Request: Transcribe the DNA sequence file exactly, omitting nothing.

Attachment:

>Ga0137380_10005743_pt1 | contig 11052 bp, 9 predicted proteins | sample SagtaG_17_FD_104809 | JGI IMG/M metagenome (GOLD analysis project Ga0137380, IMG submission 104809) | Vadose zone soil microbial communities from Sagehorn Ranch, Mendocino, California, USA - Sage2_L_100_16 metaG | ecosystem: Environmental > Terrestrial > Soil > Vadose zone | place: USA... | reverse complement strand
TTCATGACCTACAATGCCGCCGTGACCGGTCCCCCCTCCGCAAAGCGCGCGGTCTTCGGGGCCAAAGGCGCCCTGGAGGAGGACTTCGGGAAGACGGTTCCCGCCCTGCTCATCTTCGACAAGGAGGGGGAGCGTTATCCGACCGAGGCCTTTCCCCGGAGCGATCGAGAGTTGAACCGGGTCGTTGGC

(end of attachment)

>Ga0137380_10005743_pt1 | contig 11052 bp, 9 predicted proteins | sample SagtaG_17_FD_104809 | JGI IMG/M metagenome (GOLD analysis project Ga0137380, IMG submission 104809) | Vadose zone soil microbial communities from Sagehorn Ranch, Mendocino, California, USA - Sage2_L_100_16 metaG | ecosystem: Environmental > Terrestrial > Soil > Vadose zone | place: USA... | reverse complement strand
TTCATGACCTACAATGCCGCCGTGACCGGTCCCCCCTCCGCAAAGCGCGCGGTCTTCGGGGCCAAAGGCGCCCTGGAGGAGGACTTCGGGAAGACGGTTCCCGCCCTGCTCATCTTCGACAAGGAGGGGGAGCGTTATCCGACCGAGGCCTTTCCCCGGAGCGATCGAGAGTTGAACCGGGTCGTTGGC